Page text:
Not Perfect. But Better.
BOSTON--It's an improvement, which means it's a start. Then again, we've had false starts before. A bunch of 'em.
Still, this time there was no secret memo produced to excuse this bit of on-ice thuggery, no attempt to try and give playoff games more value and thus produce a suspension of fewer games. Instead, we apparently have the longest suspension ever handed down for an incident in the Stanley Cup final.
Four games for Aaron Rome? It's meaningful, and while a 10-game minimum for this kind of head shot would be better, this is at least a tacit acknowledgment by the NHL that the old days of "better keep your head up" and "don't admire you pass" are, thankfully, over. When people dreamt up those phrases they didn't understand the damage that head injuries cause, both short-term and long-term. The notion that if someone has their head down they deserve to suffer a brain injury is at best quaint and at worst absurd and dangerous.
Just after 2:30 today, Rome released the following statement:
"I want to express my concern for Nathan's well being and wish him a quick and full recovery. I try to play this game honestly and with integrity. As someone who has experienced this type of injury I am well aware of its serious nature and have no desire for another player to experience it. I will not take away my teammates' focus on the task at hand and intend to speak at an appropriate time in future."
Given that Nathan Horton may have suffered an injury with long-term effects - see Eric Lindros, Pat LaFontaine, Marc Savard, Sidney Crosby - there's a very good chance that we may look back and still see this suspension as insufficient. Remember, Joe Thornton and the San Jose Sharks screamed bloody murder over a two-game ban to Thornton for his headshot on David Perron of the Blues last fall, which, now that we know Perron missed the rest of the season, was clearly a miscarriage of justice.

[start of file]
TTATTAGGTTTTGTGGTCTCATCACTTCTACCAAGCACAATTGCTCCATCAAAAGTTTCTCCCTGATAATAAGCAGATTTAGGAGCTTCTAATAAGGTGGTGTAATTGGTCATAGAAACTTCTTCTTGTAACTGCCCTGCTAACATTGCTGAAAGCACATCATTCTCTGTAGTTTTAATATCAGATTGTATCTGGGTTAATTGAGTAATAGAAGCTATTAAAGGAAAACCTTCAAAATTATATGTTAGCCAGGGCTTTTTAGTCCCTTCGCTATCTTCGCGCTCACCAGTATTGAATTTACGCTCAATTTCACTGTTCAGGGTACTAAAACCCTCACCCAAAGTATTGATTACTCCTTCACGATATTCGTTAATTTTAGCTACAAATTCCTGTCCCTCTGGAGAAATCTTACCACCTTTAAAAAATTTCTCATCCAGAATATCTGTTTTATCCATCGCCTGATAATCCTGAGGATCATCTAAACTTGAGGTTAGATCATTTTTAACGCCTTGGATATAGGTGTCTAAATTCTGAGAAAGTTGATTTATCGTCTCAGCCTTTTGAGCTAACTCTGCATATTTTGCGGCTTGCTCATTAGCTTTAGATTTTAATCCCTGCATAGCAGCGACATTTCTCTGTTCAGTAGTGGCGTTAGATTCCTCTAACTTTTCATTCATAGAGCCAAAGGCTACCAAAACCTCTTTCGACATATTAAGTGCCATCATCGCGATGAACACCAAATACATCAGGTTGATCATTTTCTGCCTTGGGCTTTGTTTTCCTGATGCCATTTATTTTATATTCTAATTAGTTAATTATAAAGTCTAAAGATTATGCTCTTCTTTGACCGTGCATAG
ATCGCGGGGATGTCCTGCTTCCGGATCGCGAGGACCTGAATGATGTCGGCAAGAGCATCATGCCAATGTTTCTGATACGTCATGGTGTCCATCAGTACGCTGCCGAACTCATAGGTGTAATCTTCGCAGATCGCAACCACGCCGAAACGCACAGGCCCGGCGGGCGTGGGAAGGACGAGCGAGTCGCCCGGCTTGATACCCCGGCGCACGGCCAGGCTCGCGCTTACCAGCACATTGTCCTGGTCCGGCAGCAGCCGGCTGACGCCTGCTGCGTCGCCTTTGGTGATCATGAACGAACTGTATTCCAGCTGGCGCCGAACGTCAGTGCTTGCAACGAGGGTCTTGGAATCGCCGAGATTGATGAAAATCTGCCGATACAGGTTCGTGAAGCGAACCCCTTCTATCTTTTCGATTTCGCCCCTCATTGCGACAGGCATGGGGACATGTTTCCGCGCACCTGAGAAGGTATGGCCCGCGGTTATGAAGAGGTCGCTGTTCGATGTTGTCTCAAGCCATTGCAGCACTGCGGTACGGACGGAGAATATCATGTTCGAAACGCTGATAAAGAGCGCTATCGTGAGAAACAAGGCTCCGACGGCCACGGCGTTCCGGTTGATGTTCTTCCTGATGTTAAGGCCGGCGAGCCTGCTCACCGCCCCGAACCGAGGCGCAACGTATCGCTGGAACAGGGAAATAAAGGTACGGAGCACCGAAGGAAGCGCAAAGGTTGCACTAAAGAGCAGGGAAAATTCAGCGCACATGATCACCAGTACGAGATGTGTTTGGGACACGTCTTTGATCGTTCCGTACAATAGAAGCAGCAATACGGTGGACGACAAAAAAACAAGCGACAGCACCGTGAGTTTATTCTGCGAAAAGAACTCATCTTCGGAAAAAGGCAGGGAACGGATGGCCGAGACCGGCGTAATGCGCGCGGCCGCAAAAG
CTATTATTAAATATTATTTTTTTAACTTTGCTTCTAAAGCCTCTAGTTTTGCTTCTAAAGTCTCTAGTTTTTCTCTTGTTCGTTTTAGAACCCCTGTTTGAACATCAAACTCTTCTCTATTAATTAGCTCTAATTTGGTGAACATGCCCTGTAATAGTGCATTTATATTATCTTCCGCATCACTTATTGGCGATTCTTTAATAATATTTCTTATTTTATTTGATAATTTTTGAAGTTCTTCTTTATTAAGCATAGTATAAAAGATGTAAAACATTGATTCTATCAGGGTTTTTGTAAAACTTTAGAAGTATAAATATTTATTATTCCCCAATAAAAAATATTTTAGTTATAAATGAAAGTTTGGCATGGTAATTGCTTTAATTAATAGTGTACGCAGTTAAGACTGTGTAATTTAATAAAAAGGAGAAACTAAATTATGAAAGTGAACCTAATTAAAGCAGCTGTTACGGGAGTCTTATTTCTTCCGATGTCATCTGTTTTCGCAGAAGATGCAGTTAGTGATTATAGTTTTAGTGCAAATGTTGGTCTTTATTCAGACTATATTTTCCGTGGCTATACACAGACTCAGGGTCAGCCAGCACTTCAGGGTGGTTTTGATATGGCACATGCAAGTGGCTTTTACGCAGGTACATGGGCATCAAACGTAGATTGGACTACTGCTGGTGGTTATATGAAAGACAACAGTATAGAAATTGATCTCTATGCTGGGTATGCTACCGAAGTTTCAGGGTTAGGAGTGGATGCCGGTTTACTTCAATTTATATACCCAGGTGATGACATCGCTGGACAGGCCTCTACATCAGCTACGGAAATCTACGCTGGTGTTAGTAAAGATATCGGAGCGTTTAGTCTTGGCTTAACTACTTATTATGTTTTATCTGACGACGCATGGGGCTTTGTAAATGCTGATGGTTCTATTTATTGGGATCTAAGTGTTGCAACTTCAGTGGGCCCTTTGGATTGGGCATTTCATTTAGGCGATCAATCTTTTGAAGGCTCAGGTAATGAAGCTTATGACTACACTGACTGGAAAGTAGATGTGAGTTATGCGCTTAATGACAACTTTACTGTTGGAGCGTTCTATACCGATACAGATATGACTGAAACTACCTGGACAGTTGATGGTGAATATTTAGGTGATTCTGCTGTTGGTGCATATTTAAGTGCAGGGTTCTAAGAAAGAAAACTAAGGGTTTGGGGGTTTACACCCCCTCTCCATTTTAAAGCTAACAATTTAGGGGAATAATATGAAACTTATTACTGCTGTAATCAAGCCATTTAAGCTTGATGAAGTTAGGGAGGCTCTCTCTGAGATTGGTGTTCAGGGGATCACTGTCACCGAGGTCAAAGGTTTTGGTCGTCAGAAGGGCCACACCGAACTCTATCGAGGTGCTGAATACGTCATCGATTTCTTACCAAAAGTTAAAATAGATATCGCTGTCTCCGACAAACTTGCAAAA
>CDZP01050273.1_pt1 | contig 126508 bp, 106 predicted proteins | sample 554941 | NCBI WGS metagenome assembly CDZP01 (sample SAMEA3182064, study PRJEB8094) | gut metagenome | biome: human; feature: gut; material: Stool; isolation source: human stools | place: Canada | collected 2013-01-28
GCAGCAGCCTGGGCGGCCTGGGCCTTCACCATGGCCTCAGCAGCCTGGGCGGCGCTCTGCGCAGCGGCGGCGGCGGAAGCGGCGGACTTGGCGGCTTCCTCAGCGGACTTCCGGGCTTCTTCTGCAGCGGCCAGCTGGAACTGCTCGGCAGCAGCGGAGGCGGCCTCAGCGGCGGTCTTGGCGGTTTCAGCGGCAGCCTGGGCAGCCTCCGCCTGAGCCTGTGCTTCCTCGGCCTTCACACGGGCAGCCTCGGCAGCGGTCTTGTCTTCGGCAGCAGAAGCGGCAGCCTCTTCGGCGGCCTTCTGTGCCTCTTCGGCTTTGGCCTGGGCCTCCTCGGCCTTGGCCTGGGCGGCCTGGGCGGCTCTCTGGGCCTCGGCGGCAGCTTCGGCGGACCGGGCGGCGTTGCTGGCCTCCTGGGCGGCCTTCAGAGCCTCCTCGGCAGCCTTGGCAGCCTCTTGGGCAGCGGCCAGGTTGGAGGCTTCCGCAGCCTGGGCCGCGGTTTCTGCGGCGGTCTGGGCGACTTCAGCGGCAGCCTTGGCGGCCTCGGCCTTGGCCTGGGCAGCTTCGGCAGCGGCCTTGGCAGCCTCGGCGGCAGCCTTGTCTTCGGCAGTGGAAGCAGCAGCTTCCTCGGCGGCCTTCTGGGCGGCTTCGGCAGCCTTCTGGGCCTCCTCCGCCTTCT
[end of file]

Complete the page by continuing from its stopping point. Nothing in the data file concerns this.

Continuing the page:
In these cases, the NHL must find a way to bring a measure of balance between a serious foul and long-term repercussions. Perhaps in a case like this, there needs to be a further review when the suspension is over to see if more games are necessary. Just an idea.
Still, Rome is out for the Stanley Cup final, and that's meaningful for a journeyman player not known to be dirty who may never get a chance like this again. You almost feel sorry for him until you realize that 90 per cent of the players in this league don't try to make that hit, and don't make that hit. Almost all of the time, it's checkers and depth players deciding to execute these marginal hits on top players, and so you end up with situations like this, where the loss of Rome from the Vancouver lineup cannot possibly equate Boston's loss of Horton. Moreover, there will always be a bit of doubt in cases like this as to whether the league would have been as tough on a higher profile player, if Ryan Kesler or Alex Edler would have got four games for the same indiscretion. Like Thornton getting two for wrecking Perron's season.